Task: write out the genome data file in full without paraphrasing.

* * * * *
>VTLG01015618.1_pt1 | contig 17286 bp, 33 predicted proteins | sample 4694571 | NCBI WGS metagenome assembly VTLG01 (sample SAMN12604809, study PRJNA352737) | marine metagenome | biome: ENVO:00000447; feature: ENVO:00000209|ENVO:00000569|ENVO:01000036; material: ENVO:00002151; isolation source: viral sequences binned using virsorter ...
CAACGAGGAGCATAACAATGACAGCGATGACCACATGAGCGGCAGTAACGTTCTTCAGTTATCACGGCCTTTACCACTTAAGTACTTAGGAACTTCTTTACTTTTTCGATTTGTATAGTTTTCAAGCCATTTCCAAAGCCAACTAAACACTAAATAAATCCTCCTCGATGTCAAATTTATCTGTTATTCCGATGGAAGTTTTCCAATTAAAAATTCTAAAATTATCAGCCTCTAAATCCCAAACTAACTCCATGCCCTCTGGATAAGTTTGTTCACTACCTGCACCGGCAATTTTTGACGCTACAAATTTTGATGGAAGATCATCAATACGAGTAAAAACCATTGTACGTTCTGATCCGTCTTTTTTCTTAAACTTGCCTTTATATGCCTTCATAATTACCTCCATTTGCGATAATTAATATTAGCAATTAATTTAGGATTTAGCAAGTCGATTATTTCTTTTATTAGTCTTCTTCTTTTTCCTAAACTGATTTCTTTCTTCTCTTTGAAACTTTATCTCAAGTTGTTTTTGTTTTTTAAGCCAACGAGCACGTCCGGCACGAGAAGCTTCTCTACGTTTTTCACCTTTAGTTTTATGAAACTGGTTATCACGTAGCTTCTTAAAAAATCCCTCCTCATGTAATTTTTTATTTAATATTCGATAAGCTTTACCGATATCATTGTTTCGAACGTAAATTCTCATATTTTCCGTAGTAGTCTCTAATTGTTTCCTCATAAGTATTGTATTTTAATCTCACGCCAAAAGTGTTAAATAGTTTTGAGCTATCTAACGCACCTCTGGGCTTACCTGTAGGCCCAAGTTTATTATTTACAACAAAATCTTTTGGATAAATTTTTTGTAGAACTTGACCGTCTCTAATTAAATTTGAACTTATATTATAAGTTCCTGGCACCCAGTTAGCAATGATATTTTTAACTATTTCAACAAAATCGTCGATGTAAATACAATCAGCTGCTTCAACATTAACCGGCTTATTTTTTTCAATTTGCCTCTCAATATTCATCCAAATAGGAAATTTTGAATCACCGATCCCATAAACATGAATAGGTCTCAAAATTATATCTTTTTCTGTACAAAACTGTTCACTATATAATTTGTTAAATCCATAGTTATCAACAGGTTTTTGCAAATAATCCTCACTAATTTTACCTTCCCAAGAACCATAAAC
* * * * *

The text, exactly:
>VTLG01015618.1_pt1 | contig 17286 bp, 33 predicted proteins | sample 4694571 | NCBI WGS metagenome assembly VTLG01 (sample SAMN12604809, study PRJNA352737) | marine metagenome | biome: ENVO:00000447; feature: ENVO:00000209|ENVO:00000569|ENVO:01000036; material: ENVO:00002151; isolation source: viral sequences binned using virsorter ...
CAACGAGGAGCATAACAATGACAGCGATGACCACATGAGCGGCAGTAACGTTCTTCAGTTATCACGGCCTTTACCACTTAAGTACTTAGGAACTTCTTTACTTTTTCGATTTGTATAGTTTTCAAGCCATTTCCAAAGCCAACTAAACACTAAATAAATCCTCCTCGATGTCAAATTTATCTGTTATTCCGATGGAAGTTTTCCAATTAAAAATTCTAAAATTATCAGCCTCTAAATCCCAAACTAACTCCATGCCCTCTGGATAAGTTTGTTCACTACCTGCACCGGCAATTTTTGACGCTACAAATTTTGATGGAAGATCATCAATACGAGTAAAAACCATTGTACGTTCTGATCCGTCTTTTTTCTTAAACTTGCCTTTATATGCCTTCATAATTACCTCCATTTGCGATAATTAATATTAGCAATTAATTTAGGATTTAGCAAGTCGATTATTTCTTTTATTAGTCTTCTTCTTTTTCCTAAACTGATTTCTTTCTTCTCTTTGAAACTTTATCTCAAGTTGTTTTTGTTTTTTAAGCCAACGAGCACGTCCGGCACGAGAAGCTTCTCTACGTTTTTCACCTTTAGTTTTATGAAACTGGTTATCACGTAGCTTCTTAAAAAATCCCTCCTCATGTAATTTTTTATTTAATATTCGATAAGCTTTACCGATATCATTGTTTCGAACGTAAATTCTCATATTTTCCGTAGTAGTCTCTAATTGTTTCCTCATAAGTATTGTATTTTAATCTCACGCCAAAAGTGTTAAATAGTTTTGAGCTATCTAACGCACCTCTGGGCTTACCTGTAGGCCCAAGTTTATTATTTACAACAAAATCTTTTGGATAAATTTTTTGTAGAACTTGACCGTCTCTAATTAAATTTGAACTTATATTATAAGTTCCTGGCACCCAGTTAGCAATGATATTTTTAACTATTTCAACAAAATCGTCGATGTAAATACAATCAGCTGCTTCAACATTAACCGGCTTATTTTTTTCAATTTGCCTCTCAATATTCATCCAAATAGGAAATTTTGAATCACCGATCCCATAAACATGAATAGGTCTCAAAATTATATCTTTTTCTGTACAAAACTGTTCACTATATAATTTGTTAAATCCATAGTTATCAACAGGTTTTTGCAAATAATCCTCACTAATTTTACCTTCCCAAGAACCATAAAC